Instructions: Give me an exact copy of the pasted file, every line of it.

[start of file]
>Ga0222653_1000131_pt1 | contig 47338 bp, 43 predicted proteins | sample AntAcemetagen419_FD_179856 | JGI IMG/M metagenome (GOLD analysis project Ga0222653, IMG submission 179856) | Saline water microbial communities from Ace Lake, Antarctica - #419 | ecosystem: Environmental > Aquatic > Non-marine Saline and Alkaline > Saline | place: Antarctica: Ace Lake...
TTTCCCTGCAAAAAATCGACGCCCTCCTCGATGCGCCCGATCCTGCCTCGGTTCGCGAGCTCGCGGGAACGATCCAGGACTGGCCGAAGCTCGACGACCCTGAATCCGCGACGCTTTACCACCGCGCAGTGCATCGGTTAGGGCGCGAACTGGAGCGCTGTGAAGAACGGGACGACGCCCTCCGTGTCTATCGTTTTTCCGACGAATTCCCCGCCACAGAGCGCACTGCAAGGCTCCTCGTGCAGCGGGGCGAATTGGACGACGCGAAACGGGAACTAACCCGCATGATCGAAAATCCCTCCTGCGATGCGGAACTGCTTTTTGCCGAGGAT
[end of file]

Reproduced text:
>Ga0222653_1000131_pt1 | contig 47338 bp, 43 predicted proteins | sample AntAcemetagen419_FD_179856 | JGI IMG/M metagenome (GOLD analysis project Ga0222653, IMG submission 179856) | Saline water microbial communities from Ace Lake, Antarctica - #419 | ecosystem: Environmental > Aquatic > Non-marine Saline and Alkaline > Saline | place: Antarctica: Ace Lake...
TTTCCCTGCAAAAAATCGACGCCCTCCTCGATGCGCCCGATCCTGCCTCGGTTCGCGAGCTCGCGGGAACGATCCAGGACTGGCCGAAGCTCGACGACCCTGAATCCGCGACGCTTTACCACCGCGCAGTGCATCGGTTAGGGCGCGAACTGGAGCGCTGTGAAGAACGGGACGACGCCCTCCGTGTCTATCGTTTTTCCGACGAATTCCCCGCCACAGAGCGCACTGCAAGGCTCCTCGTGCAGCGGGGCGAATTGGACGACGCGAAACGGGAACTAACCCGCATGATCGAAAATCCCTCCTGCGATGCGGAACTGCTTTTTGCCGAGGAT